World markets have responded positively to a public-private investment program designed to buy up hundreds of billions of dollars worth of questionable assets currently on the books of American banks.

U.S. Treasury Secretary Timothy Geithner outlined further details of the plan Monday, which would relieve banks of up to a trillion dollars worth of bad debts.

In Asia, the mood was upbeat as the planned purchases of troubled mortgages which lie at the very heart of the credit crisis in the United States had a positive effect on global markets.

In Tokyo, the Nikkei closed 3.4 percent higher on the day to reach a two-month high while shares in Hong Kong jumped 4.8 percent. In Europe, the same positive news from the U.S. Treasury department sent shares up.

While no one is talking in terms of recovery yet, the mood in trading centers such as London is starting to change.

Stephen Pope, the chief market strategist at the global financial services firm Cantor Fitzgerald says many traders feel the toxic asset rescue plan is important because it addresses the root cause of the credit squeeze.

"People sense that these plans, these rescue plans, will work otherwise the capitalist system falls apart and that is not going to happen.  So, I think now you are beginning to find investors who are actually a bit overloaded with money on deposit earning zero percent, are starting to be a little bit more encouraged to go out and put a toe in the water and increase their risk profile," said Pope.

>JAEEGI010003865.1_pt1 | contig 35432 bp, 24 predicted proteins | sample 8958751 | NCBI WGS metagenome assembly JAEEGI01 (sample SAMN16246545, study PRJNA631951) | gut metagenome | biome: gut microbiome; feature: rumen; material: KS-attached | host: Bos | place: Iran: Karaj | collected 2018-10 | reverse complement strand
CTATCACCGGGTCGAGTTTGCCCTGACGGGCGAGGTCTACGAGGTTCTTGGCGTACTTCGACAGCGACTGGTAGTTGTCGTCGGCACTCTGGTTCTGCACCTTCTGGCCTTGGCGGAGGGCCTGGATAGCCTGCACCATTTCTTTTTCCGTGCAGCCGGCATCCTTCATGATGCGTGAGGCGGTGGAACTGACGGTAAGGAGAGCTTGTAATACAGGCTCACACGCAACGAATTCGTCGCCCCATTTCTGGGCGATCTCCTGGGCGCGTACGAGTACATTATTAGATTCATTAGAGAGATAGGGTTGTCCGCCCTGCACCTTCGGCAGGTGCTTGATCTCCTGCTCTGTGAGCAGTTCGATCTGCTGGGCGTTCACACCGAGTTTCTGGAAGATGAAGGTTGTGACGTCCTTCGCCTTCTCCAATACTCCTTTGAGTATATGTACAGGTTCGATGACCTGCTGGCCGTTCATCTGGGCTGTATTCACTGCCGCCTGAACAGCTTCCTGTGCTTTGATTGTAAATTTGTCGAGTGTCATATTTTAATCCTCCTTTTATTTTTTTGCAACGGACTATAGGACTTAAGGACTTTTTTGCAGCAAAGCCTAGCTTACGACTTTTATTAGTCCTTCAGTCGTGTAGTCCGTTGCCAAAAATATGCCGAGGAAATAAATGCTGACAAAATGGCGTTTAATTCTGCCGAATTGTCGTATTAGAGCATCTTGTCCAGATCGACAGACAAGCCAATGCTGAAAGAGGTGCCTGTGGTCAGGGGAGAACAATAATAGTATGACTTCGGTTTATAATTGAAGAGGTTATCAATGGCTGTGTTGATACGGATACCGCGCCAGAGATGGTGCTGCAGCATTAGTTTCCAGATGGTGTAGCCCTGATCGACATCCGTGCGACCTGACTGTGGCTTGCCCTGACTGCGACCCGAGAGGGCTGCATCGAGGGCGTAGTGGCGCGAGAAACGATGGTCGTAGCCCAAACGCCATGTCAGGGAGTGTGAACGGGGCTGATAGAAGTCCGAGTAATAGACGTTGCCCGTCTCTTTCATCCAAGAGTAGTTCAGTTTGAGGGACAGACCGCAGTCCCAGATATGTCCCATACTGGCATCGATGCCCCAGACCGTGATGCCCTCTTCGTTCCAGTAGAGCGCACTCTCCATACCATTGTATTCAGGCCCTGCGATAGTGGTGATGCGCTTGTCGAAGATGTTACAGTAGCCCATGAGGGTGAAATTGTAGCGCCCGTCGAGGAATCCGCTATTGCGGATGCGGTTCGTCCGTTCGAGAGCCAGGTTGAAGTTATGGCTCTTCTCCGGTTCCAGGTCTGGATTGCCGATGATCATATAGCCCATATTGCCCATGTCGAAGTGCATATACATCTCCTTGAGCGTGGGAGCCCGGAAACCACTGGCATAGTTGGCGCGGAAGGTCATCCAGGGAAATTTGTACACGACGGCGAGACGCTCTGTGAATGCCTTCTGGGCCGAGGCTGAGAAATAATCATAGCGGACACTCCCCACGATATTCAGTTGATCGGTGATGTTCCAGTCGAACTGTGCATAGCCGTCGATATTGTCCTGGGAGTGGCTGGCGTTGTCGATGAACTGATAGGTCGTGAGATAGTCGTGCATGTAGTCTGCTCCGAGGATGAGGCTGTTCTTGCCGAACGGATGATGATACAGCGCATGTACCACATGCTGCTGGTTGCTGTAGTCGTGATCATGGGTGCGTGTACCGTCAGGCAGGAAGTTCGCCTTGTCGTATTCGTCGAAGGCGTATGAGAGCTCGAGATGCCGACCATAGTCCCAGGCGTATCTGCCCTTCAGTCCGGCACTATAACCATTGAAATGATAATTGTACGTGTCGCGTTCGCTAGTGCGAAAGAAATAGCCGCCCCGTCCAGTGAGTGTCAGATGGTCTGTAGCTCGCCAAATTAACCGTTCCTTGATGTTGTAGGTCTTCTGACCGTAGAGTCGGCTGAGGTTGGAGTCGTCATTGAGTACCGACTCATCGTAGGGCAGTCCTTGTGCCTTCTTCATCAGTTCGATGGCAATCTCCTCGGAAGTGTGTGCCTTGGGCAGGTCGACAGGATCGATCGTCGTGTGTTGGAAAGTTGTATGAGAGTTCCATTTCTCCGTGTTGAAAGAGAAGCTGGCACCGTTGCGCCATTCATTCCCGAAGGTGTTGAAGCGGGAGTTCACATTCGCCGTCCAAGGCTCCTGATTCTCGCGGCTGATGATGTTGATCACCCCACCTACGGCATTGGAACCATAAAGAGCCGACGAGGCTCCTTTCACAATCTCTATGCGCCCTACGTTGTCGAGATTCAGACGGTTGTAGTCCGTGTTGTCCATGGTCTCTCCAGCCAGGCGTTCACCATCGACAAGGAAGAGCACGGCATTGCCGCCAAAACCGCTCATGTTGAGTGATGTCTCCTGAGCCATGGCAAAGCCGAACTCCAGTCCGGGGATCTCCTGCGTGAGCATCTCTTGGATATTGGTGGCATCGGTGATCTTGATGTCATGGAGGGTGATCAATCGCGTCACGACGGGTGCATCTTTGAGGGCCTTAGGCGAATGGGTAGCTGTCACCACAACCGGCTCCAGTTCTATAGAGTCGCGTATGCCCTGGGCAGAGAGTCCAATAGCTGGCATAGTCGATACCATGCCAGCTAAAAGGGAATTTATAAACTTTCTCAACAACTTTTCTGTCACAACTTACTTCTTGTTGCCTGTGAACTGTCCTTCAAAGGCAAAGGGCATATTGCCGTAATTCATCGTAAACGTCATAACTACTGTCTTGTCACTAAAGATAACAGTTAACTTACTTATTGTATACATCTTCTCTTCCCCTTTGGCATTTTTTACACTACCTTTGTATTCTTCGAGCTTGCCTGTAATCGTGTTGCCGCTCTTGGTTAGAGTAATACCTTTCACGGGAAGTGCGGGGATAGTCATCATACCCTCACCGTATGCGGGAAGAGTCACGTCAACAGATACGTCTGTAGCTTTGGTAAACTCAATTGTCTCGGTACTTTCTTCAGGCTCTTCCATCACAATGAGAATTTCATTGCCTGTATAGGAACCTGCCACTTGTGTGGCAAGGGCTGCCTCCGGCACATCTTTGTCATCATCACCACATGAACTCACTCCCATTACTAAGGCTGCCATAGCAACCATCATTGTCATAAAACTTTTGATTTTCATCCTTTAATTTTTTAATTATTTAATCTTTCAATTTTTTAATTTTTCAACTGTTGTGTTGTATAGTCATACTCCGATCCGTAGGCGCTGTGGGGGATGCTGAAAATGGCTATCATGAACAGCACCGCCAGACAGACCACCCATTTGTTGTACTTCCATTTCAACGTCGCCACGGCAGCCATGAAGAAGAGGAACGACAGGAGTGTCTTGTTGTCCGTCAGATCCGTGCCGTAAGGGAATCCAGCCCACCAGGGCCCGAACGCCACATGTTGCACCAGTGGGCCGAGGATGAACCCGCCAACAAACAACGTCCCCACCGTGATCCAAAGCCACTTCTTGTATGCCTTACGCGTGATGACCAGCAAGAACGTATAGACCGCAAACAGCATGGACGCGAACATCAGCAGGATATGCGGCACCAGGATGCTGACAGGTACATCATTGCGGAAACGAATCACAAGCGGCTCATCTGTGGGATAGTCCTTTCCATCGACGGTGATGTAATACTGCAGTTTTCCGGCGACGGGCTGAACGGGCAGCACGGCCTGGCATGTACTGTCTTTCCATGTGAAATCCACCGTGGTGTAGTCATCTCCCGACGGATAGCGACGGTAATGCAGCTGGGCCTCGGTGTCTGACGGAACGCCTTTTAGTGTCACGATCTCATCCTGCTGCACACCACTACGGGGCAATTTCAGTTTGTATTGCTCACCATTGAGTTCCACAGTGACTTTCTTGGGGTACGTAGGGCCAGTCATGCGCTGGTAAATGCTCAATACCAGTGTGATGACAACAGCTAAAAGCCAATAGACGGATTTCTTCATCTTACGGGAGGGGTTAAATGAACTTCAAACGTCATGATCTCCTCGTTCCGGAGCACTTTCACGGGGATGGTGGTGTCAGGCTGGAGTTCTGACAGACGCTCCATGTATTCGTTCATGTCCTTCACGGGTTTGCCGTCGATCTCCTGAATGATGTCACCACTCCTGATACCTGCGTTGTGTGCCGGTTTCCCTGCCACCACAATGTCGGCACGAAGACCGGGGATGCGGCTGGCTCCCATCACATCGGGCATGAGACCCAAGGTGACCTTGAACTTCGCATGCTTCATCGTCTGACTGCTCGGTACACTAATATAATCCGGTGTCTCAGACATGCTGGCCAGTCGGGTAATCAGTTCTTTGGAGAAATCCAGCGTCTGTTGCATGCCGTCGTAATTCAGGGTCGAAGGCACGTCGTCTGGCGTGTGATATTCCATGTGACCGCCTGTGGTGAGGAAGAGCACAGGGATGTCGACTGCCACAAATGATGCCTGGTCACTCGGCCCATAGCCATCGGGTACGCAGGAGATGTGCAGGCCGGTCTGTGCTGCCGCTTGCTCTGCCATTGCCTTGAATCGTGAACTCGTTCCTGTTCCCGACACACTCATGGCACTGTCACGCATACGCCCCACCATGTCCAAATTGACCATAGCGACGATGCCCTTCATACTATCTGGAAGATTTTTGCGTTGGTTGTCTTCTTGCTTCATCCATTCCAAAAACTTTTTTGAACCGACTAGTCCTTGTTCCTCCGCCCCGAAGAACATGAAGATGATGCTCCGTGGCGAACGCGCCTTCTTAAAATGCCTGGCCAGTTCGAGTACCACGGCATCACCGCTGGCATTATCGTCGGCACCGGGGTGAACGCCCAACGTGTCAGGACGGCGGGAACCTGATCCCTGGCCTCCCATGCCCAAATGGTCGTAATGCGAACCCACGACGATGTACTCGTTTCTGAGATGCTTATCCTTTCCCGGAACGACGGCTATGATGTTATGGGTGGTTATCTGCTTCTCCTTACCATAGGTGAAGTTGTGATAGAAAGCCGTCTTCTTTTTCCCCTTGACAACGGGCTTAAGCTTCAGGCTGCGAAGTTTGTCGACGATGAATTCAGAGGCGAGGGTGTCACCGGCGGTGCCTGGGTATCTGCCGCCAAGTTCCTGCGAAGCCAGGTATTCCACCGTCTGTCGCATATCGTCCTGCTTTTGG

But even though the mood may be slightly shifting, Pope says any true recovery will take time, and during that period things like unemployment can worsen before they eventually turn around.

"The employment indexes are always a lagging indicator by around six months so if you start to see the stock market front-running up, say, from middle of the second quarter, then it probably means that at the turn of the year is when the general economic pattern begins to improve," Pope said.

The United States was under pressure to unveil the plan to deal with troubled assets before the April 2nd G-20 summit of leading industrialized nations takes place in London.

Although mentioned in broad terms last month, market players have been waiting to see the specific details before embracing the public-private program.